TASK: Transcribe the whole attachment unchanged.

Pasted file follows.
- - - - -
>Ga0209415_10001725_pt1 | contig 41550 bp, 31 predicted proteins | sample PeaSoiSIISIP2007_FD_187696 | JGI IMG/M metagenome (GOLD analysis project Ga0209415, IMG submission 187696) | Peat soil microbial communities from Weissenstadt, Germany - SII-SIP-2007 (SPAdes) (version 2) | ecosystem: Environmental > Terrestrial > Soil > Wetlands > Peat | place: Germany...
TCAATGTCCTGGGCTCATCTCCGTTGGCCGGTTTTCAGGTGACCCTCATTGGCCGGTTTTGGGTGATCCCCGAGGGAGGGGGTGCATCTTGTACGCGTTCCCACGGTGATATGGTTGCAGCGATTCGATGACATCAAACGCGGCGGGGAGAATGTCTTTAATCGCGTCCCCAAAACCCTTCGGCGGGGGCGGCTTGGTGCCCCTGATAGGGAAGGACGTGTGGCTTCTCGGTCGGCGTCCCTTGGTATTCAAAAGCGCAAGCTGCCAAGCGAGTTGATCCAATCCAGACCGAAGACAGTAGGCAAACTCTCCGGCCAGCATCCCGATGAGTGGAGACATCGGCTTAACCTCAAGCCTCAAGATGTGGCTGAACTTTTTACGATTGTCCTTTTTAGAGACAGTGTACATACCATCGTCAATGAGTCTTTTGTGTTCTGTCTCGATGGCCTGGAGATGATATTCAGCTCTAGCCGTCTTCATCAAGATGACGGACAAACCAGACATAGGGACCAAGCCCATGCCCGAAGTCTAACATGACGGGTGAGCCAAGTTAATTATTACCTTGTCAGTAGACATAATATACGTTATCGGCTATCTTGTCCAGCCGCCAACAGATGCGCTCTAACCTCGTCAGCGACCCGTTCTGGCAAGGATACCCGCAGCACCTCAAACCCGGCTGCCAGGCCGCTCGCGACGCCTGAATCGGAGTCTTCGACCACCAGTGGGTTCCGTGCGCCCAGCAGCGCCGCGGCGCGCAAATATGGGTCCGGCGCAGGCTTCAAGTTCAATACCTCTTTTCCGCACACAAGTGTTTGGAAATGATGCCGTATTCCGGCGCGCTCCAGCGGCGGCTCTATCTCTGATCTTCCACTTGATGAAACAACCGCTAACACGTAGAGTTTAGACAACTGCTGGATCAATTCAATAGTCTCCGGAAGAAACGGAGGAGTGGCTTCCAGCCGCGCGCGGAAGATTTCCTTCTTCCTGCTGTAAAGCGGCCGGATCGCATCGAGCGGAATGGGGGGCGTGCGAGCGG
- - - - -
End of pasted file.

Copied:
>Ga0209415_10001725_pt1 | contig 41550 bp, 31 predicted proteins | sample PeaSoiSIISIP2007_FD_187696 | JGI IMG/M metagenome (GOLD analysis project Ga0209415, IMG submission 187696) | Peat soil microbial communities from Weissenstadt, Germany - SII-SIP-2007 (SPAdes) (version 2) | ecosystem: Environmental > Terrestrial > Soil > Wetlands > Peat | place: Germany...
TCAATGTCCTGGGCTCATCTCCGTTGGCCGGTTTTCAGGTGACCCTCATTGGCCGGTTTTGGGTGATCCCCGAGGGAGGGGGTGCATCTTGTACGCGTTCCCACGGTGATATGGTTGCAGCGATTCGATGACATCAAACGCGGCGGGGAGAATGTCTTTAATCGCGTCCCCAAAACCCTTCGGCGGGGGCGGCTTGGTGCCCCTGATAGGGAAGGACGTGTGGCTTCTCGGTCGGCGTCCCTTGGTATTCAAAAGCGCAAGCTGCCAAGCGAGTTGATCCAATCCAGACCGAAGACAGTAGGCAAACTCTCCGGCCAGCATCCCGATGAGTGGAGACATCGGCTTAACCTCAAGCCTCAAGATGTGGCTGAACTTTTTACGATTGTCCTTTTTAGAGACAGTGTACATACCATCGTCAATGAGTCTTTTGTGTTCTGTCTCGATGGCCTGGAGATGATATTCAGCTCTAGCCGTCTTCATCAAGATGACGGACAAACCAGACATAGGGACCAAGCCCATGCCCGAAGTCTAACATGACGGGTGAGCCAAGTTAATTATTACCTTGTCAGTAGACATAATATACGTTATCGGCTATCTTGTCCAGCCGCCAACAGATGCGCTCTAACCTCGTCAGCGACCCGTTCTGGCAAGGATACCCGCAGCACCTCAAACCCGGCTGCCAGGCCGCTCGCGACGCCTGAATCGGAGTCTTCGACCACCAGTGGGTTCCGTGCGCCCAGCAGCGCCGCGGCGCGCAAATATGGGTCCGGCGCAGGCTTCAAGTTCAATACCTCTTTTCCGCACACAAGTGTTTGGAAATGATGCCGTATTCCGGCGCGCTCCAGCGGCGGCTCTATCTCTGATCTTCCACTTGATGAAACAACCGCTAACACGTAGAGTTTAGACAACTGCTGGATCAATTCAATAGTCTCCGGAAGAAACGGAGGAGTGGCTTCCAGCCGCGCGCGGAAGATTTCCTTCTTCCTGCTGTAAAGCGGCCGGATCGCATCGAGCGGAATGGGGGGCGTGCGAGCGG